Pattaya additionally has massive population inflow from tourism, with its 2000 hotels and 136,000 rooms available as of 2015.
Due to the tourist industry, many people from the north-east (known as Isan, the poorest region of Thailand) have come to work in Pattaya, and are counted for census purposes in their hometowns.
There is a fast-growing community of foreign retirees living in Pattaya. Thailand immigration has a special visa category for foreigners over age 50 who wish to retire in Thailand. Pattaya is attractive to many retirees from other countries not only because of its climate and exotic, easy lifestyle, but also because living costs are lower than in many countries.
Pattaya, on the Gulf of Thailand, is approximately 160 kilometres (99 mi) south of the city of Bangkok in the Bang Lamung District.
The city of Pattaya is a special municipal area which covers the whole tambon Nong Prue (Nongprue) and Na Kluea (Naklua) and parts of Huai Yai and Nong Pla Lai. Bang Lamung township which forms the northern border of Pattaya covers parts of the tambon Bang Lamung (Banglamung), Nong Pla Lai and Takhian Tia. Bang Sali is on the southern border of Pattaya.
"Greater Pattaya" occupies most of the coastline of Banglamung (one of the eleven districts that make up Chonburi Province). It is divided into a larger northern section which spans the areas to the east of Naklua Beach (the most northern beach) and Pattaya Beach (the main beach) plus Pratamnak Hill (often called "Buddha Hill" because of the temples on top of the hill) headland immediately south of Pattaya Beach, and a smaller southern section covering the area to the east of Jomtien Beach (directly south of Pratamnak Hill).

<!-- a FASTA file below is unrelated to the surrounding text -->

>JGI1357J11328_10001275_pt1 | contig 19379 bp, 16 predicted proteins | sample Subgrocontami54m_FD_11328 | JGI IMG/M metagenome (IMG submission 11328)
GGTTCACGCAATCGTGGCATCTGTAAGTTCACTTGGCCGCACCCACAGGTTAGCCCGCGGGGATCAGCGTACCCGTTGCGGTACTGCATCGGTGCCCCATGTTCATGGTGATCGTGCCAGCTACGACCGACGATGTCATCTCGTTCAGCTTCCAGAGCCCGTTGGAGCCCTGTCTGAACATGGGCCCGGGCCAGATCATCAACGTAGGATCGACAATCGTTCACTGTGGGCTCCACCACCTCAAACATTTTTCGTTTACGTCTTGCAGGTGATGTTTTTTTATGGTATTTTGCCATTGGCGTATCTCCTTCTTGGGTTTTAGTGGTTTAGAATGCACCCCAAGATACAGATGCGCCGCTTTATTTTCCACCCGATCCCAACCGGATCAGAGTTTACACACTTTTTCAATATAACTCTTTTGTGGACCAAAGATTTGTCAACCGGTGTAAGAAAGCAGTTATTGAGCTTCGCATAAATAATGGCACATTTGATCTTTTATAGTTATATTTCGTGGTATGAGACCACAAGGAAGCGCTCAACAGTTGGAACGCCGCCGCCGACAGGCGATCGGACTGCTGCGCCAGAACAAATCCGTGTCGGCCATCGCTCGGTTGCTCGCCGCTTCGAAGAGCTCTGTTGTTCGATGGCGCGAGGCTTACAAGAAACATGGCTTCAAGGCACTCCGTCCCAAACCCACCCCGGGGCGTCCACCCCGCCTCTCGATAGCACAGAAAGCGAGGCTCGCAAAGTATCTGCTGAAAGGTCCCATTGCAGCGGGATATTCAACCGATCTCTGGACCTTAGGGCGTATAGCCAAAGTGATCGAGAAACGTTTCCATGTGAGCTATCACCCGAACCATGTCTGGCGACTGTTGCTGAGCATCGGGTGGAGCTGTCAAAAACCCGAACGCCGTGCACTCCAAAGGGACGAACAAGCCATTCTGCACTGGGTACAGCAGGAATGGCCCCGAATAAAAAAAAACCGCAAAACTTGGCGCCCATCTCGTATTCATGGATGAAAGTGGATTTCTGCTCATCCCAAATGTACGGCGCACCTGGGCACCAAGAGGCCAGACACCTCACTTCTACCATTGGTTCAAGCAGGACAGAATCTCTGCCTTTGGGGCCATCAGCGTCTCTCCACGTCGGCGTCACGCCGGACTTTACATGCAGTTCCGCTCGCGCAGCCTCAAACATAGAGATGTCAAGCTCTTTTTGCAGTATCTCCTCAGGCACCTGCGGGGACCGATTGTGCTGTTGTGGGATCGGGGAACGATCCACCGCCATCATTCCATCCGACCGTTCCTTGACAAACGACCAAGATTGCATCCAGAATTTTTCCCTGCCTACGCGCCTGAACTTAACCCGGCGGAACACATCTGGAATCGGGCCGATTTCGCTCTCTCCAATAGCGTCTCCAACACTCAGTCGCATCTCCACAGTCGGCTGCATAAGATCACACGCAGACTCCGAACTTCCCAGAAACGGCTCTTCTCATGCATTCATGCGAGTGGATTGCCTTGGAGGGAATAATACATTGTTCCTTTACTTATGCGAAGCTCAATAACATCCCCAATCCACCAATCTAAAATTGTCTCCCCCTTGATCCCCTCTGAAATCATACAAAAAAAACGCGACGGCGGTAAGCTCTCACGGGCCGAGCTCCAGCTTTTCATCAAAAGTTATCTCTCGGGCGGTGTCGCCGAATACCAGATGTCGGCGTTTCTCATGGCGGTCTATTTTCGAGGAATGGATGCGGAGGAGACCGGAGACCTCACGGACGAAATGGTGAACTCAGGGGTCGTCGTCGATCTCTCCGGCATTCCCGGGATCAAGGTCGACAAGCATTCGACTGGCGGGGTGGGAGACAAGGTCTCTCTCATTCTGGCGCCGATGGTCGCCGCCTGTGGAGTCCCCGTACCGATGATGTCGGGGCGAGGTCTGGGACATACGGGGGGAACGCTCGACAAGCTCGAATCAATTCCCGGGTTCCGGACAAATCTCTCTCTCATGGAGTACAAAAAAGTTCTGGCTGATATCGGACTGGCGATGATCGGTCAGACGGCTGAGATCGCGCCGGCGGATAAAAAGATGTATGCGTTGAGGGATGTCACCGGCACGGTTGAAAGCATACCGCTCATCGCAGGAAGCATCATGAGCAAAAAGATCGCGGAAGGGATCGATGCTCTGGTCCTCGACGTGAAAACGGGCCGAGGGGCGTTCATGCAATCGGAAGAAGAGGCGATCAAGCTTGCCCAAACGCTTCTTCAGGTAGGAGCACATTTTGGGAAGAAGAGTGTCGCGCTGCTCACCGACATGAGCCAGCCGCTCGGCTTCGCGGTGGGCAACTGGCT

Pattaya city has been administered under a special autonomous system since 1978. It has a status comparable to a municipality and is separately administered by the mayor of Pattaya city who is responsible for making policies, organising public services, and supervising the city's workforce.
|Saint Petersburg||Russia|||
Beaches and islands
The main sweep of the bay area is divided into two principal beachfronts. Pattaya Beach is parallel to the city centre, and runs from Pattaya Nuea south to Walking Street. Along Beach Road are restaurants, shopping areas, and bars.
Pratumnak is on the south side of Pattaya and is popular for its viewpoints and the temple (Wat Phra Yai) on top of the hill. Pattaya Park and Pattaya tower are at the south end of Pratumnak and the Pattaya Exhibition And Convention Hall (P.E.A.C.H), is positioned at the north end of Pratumnak. In recent years, Pratumnak has gained in popularity because of its more natural environment, nicer beaches, and its convenient location between Jomtien and Pattaya city.
Jomtien is divided from Pattaya by Thepprasit Road, the southern route into Pattaya city. It consists of high-rise condominiums, beach side hotels, bungalow complexes, shops, bars, and restaurants.
Offshore islands include three "near islands": Ko Lan (main island), Ko Sak, and Ko Krok, 7 kilometres (4.3 mi) from the shore of Pattaya. The "far islands" are Ko Phai (main island), Ko Man Wichai, Ko Hu Chang and Ko Klung Badan, located offshore further west of the "near islands". Ko Rin lies offshore to the south-west, south of Ko Phai group. The names "near islands", "far islands", and "Coral Island" are used for marketing purposes only and do not correspond to any naming conventions of the island groups and are not shown on maritime charts published by the Hydrographic Service of the Royal Thai Navy.
In June 2016 the Regional Environmental Office reported that, "The sea water along the busy central Pattaya beaches is of poor quality and could endanger human and marine life."
- Via the Bangkok-Chonburi-Pattaya Motorway (Hwy 7) The motorway is linked with Bangkok's Outer Ring Road., (Hwy 9) and there is also another entrance at Si Nakharin and Rama IX Junction.
- Via Bang Na-Trat Highway (Hwy 34) From Bang Na, Bang Phli, across the Bang Pakong River to Chonburi there is a Chonburi bypass that meets Sukhumvit Road, (Hwy 3, passing Bang Saen Beach, Bang Phra to Pattaya.
- Pattaya 1 Road (Beach Road): runs along the beach.
- Pattaya 2 Road: (Second Road) runs approximately 400 metres inland, parallel to Pattaya 1 Road.
- Pattaya 3 Road: (Third Road) this is Pattaya's outer-ring road which connects north, south, and central Pattaya.
- Pattaya Tai: (South Pattaya Road) runs from Beach Road to Sukhumvit Highway.